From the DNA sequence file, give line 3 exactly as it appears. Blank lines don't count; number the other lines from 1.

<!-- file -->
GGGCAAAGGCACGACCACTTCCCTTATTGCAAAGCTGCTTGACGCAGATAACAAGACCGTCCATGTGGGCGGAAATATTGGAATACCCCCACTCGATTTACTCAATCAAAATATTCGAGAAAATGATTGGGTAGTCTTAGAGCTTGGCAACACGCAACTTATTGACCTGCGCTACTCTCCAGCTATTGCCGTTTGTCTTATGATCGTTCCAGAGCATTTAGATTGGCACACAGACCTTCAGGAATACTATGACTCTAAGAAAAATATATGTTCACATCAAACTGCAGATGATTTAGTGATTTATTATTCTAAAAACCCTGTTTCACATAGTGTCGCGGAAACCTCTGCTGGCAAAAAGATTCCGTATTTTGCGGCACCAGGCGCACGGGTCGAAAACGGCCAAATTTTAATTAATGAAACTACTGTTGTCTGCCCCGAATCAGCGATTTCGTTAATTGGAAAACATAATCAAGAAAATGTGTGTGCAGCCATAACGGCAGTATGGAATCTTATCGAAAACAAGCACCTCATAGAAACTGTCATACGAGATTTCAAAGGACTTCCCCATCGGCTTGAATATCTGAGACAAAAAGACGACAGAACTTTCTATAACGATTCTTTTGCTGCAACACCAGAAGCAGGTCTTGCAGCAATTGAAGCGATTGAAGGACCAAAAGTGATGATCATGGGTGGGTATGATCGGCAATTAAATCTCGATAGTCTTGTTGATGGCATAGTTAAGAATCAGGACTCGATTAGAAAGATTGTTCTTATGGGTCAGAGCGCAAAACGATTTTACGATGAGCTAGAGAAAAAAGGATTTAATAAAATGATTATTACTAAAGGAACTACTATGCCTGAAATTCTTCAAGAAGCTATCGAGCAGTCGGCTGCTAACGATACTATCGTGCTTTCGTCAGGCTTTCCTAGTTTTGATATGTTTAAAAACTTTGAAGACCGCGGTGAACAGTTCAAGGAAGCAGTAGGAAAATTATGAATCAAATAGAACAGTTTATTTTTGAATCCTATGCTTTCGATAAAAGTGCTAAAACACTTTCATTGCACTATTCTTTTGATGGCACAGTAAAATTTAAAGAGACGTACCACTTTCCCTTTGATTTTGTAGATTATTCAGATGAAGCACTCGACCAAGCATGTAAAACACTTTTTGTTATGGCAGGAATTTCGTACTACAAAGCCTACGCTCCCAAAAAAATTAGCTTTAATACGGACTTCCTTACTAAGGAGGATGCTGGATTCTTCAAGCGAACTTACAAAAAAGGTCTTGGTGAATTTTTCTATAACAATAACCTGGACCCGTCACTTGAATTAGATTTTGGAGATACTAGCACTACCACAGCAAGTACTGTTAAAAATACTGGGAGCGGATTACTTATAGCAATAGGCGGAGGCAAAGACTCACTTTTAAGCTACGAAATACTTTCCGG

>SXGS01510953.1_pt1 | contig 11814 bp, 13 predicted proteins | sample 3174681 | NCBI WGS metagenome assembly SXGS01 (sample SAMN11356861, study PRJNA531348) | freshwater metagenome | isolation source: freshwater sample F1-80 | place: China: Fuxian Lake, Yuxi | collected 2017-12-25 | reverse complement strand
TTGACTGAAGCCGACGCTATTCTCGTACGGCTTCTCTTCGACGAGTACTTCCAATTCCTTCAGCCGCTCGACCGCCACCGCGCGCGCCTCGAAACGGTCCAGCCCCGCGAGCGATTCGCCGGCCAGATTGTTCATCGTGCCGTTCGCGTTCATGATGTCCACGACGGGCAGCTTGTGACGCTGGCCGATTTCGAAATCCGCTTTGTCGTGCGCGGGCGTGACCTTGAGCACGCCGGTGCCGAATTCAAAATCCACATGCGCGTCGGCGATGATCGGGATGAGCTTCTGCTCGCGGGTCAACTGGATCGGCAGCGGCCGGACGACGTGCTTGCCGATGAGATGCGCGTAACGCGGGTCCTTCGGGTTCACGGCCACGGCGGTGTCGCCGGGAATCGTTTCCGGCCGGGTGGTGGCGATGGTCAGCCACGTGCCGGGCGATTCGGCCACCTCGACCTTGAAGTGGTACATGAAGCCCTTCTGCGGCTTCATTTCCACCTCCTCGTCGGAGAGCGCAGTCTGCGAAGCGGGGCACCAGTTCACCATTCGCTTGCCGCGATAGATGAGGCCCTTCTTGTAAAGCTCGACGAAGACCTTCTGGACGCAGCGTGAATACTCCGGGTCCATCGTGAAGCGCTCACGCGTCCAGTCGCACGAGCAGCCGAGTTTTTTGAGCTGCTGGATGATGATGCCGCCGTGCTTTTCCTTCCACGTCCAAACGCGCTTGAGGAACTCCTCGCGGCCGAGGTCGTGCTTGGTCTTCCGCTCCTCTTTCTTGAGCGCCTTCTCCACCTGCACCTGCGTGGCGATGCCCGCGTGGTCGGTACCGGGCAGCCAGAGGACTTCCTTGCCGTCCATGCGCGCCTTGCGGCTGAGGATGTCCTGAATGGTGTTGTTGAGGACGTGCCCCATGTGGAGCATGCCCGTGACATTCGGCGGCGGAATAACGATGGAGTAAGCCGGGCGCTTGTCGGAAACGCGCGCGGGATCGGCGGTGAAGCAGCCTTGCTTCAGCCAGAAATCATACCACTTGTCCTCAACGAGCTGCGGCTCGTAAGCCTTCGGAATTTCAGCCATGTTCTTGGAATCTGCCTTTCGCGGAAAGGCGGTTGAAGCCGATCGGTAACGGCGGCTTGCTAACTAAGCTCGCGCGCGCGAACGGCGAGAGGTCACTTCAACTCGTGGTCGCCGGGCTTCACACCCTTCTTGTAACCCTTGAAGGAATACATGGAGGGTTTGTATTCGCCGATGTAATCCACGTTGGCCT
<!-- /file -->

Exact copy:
TTGACTGAAGCCGACGCTATTCTCGTACGGCTTCTCTTCGACGAGTACTTCCAATTCCTTCAGCCGCTCGACCGCCACCGCGCGCGCCTCGAAACGGTCCAGCCCCGCGAGCGATTCGCCGGCCAGATTGTTCATCGTGCCGTTCGCGTTCATGATGTCCACGACGGGCAGCTTGTGACGCTGGCCGATTTCGAAATCCGCTTTGTCGTGCGCGGGCGTGACCTTGAGCACGCCGGTGCCGAATTCAAAATCCACATGCGCGTCGGCGATGATCGGGATGAGCTTCTGCTCGCGGGTCAACTGGATCGGCAGCGGCCGGACGACGTGCTTGCCGATGAGATGCGCGTAACGCGGGTCCTTCGGGTTCACGGCCACGGCGGTGTCGCCGGGAATCGTTTCCGGCCGGGTGGTGGCGATGGTCAGCCACGTGCCGGGCGATTCGGCCACCTCGACCTTGAAGTGGTACATGAAGCCCTTCTGCGGCTTCATTTCCACCTCCTCGTCGGAGAGCGCAGTCTGCGAAGCGGGGCACCAGTTCACCATTCGCTTGCCGCGATAGATGAGGCCCTTCTTGTAAAGCTCGACGAAGACCTTCTGGACGCAGCGTGAATACTCCGGGTCCATCGTGAAGCGCTCACGCGTCCAGTCGCACGAGCAGCCGAGTTTTTTGAGCTGCTGGATGATGATGCCGCCGTGCTTTTCCTTCCACGTCCAAACGCGCTTGAGGAACTCCTCGCGGCCGAGGTCGTGCTTGGTCTTCCGCTCCTCTTTCTTGAGCGCCTTCTCCACCTGCACCTGCGTGGCGATGCCCGCGTGGTCGGTACCGGGCAGCCAGAGGACTTCCTTGCCGTCCATGCGCGCCTTGCGGCTGAGGATGTCCTGAATGGTGTTGTTGAGGACGTGCCCCATGTGGAGCATGCCCGTGACATTCGGCGGCGGAATAACGATGGAGTAAGCCGGGCGCTTGTCGGAAACGCGCGCGGGATCGGCGGTGAAGCAGCCTTGCTTCAGCCAGAAATCATACCACTTGTCCTCAACGAGCTGCGGCTCGTAAGCCTTCGGAATTTCAGCCATGTTCTTGGAATCTGCCTTTCGCGGAAAGGCGGTTGAAGCCGATCGGTAACGGCGGCTTGCTAACTAAGCTCGCGCGCGCGAACGGCGAGAGGTCACTTCAACTCGTGGTCGCCGGGCTTCACACCCTTCTTGTAACCCTTGAAGGAATACATGGAGGGTTTGTATTCGCCGATGTAATCCACGTTGGCCT